For a few days this month, France experienced a relapse into the type of anti-Catholic rhetoric that, 100 years ago, would have thrilled half the country and infuriated everyone else.
Laurence Rossignol, the former Socialist government minister, denounced Catholics for trying to restrict access to IVF and abortion, and seeking to stop euthanasia’s legalisation. Her comments paled, however, in comparison to the hard Left’s former presidential candidate, Jean-Luc Mélenchon. He accused President Emmanuel Macron of behaving like a “little priest”. Across the country, Twitter erupted with denunciations of any rapprochement between L’État et L’Église.
The spark for these charged remarks was Macron’s decision to deliver a speech to French Catholic bishops and more than 400 Catholic leaders at the Collège des Bernardins, the centre of Catholic intellectual life in Paris.
Macron isn’t the first president of the Fifth Republic to engage with Catholic bishops in a public setting. Nicolas Sarkozy, for example, formally welcomed Catholic hierarchs to the Élysée several times and invariably referred positively to France’s Catholic heritage.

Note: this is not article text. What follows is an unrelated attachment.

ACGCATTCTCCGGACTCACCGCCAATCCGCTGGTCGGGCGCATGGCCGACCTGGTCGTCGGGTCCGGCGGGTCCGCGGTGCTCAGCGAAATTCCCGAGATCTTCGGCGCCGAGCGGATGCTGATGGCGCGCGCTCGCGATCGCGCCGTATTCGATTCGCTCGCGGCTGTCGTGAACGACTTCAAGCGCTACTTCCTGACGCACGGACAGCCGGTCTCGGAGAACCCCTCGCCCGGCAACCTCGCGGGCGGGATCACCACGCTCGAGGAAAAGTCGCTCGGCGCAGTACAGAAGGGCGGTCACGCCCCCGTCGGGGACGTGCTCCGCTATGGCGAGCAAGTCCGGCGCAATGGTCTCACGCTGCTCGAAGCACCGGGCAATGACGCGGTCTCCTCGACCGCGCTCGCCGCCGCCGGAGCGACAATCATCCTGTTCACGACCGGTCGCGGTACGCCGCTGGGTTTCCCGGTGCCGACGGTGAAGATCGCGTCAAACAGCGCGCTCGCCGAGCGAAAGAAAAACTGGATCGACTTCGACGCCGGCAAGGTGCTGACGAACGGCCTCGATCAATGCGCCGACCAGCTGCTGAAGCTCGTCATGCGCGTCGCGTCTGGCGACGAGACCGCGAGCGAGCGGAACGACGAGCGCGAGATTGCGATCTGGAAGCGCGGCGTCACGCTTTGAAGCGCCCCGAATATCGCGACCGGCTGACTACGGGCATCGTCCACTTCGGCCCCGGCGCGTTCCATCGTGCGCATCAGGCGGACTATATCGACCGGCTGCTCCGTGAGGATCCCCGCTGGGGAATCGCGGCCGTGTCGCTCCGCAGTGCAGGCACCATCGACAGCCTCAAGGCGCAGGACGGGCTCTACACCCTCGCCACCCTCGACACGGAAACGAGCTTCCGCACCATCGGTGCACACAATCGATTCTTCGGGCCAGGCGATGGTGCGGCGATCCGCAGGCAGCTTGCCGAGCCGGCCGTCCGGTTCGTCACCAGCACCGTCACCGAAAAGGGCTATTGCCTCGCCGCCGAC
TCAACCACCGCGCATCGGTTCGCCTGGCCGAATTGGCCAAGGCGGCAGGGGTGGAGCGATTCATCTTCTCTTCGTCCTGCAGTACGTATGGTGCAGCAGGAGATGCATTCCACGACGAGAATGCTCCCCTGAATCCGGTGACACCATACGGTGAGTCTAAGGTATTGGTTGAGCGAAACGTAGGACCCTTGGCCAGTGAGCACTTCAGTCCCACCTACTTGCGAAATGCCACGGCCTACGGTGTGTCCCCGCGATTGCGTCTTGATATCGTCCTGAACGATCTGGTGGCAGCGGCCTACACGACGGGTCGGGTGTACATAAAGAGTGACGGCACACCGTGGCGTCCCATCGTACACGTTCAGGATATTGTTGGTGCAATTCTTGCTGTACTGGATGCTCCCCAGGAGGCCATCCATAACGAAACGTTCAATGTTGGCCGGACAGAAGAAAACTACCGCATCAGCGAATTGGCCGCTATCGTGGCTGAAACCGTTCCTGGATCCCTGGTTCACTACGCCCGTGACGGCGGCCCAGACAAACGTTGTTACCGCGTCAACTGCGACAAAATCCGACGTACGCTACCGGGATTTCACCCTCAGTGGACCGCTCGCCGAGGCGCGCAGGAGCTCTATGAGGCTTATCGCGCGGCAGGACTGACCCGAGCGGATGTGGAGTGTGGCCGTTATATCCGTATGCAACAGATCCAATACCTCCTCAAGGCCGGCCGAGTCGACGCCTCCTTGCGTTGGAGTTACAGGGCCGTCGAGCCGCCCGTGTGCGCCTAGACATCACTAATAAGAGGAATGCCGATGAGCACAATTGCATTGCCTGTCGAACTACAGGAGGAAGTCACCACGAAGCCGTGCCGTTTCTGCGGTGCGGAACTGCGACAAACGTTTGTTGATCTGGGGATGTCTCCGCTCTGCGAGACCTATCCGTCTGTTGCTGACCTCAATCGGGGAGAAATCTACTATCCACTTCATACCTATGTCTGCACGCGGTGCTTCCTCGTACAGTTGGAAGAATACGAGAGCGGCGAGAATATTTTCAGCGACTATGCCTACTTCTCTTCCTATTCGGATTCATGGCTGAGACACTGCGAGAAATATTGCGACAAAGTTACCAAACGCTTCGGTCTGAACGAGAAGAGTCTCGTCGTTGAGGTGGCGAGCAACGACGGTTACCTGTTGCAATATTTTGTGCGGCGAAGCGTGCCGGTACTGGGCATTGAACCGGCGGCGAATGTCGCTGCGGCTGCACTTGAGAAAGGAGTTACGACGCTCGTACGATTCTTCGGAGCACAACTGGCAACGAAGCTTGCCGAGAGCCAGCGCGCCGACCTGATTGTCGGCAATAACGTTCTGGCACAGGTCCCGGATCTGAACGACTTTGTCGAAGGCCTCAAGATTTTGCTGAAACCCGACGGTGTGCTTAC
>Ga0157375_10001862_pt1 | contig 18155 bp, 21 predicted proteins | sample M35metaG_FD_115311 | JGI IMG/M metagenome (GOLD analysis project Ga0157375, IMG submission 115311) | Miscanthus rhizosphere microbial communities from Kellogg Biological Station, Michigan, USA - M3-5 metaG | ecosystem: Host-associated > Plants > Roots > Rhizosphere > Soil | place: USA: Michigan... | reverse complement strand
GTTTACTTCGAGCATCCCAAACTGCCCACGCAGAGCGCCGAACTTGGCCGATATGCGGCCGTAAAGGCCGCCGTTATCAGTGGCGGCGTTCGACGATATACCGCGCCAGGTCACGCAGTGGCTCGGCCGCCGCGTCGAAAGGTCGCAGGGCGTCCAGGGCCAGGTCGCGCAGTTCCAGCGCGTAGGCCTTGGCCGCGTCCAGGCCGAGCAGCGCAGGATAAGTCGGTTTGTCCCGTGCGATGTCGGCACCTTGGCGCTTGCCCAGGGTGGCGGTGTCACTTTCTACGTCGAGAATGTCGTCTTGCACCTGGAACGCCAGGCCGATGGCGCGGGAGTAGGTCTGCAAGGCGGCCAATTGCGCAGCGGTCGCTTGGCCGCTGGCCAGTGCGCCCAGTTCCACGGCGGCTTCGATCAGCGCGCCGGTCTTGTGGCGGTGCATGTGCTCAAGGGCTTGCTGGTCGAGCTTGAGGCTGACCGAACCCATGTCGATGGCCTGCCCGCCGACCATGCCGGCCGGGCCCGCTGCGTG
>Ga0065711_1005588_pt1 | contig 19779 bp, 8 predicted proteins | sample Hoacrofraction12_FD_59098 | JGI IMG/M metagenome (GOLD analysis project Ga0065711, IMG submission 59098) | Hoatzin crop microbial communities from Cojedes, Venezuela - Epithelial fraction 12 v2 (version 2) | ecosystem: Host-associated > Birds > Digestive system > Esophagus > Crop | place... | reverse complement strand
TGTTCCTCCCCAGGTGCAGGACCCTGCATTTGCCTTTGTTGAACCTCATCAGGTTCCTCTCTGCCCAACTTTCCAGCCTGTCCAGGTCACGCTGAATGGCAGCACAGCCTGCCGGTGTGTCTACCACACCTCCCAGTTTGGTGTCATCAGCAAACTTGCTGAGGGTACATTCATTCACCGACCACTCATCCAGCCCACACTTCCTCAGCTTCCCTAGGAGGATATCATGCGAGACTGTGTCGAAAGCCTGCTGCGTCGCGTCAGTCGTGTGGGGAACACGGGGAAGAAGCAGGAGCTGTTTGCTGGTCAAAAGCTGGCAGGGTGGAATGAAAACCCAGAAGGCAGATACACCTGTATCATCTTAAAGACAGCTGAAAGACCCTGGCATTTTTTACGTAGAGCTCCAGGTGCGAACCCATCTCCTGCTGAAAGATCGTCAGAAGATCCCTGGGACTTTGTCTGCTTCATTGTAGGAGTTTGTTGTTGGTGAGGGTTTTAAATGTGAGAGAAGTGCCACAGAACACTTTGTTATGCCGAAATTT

What made Macron’s address different was that he actively encouraged French Catholics to participate in French life as Catholics. He even identified three “gifts” which Catholics could offer France.
The first was sagesse: the Church’s centuries-old depository of wisdom, particularly about questions of human life. Catholics, Macron indicated, shouldn’t be afraid to express their insights into these matters. “You consider,” he said matter-of-factly, “that our duty is to protect life, particularly when that life is defenceless.”
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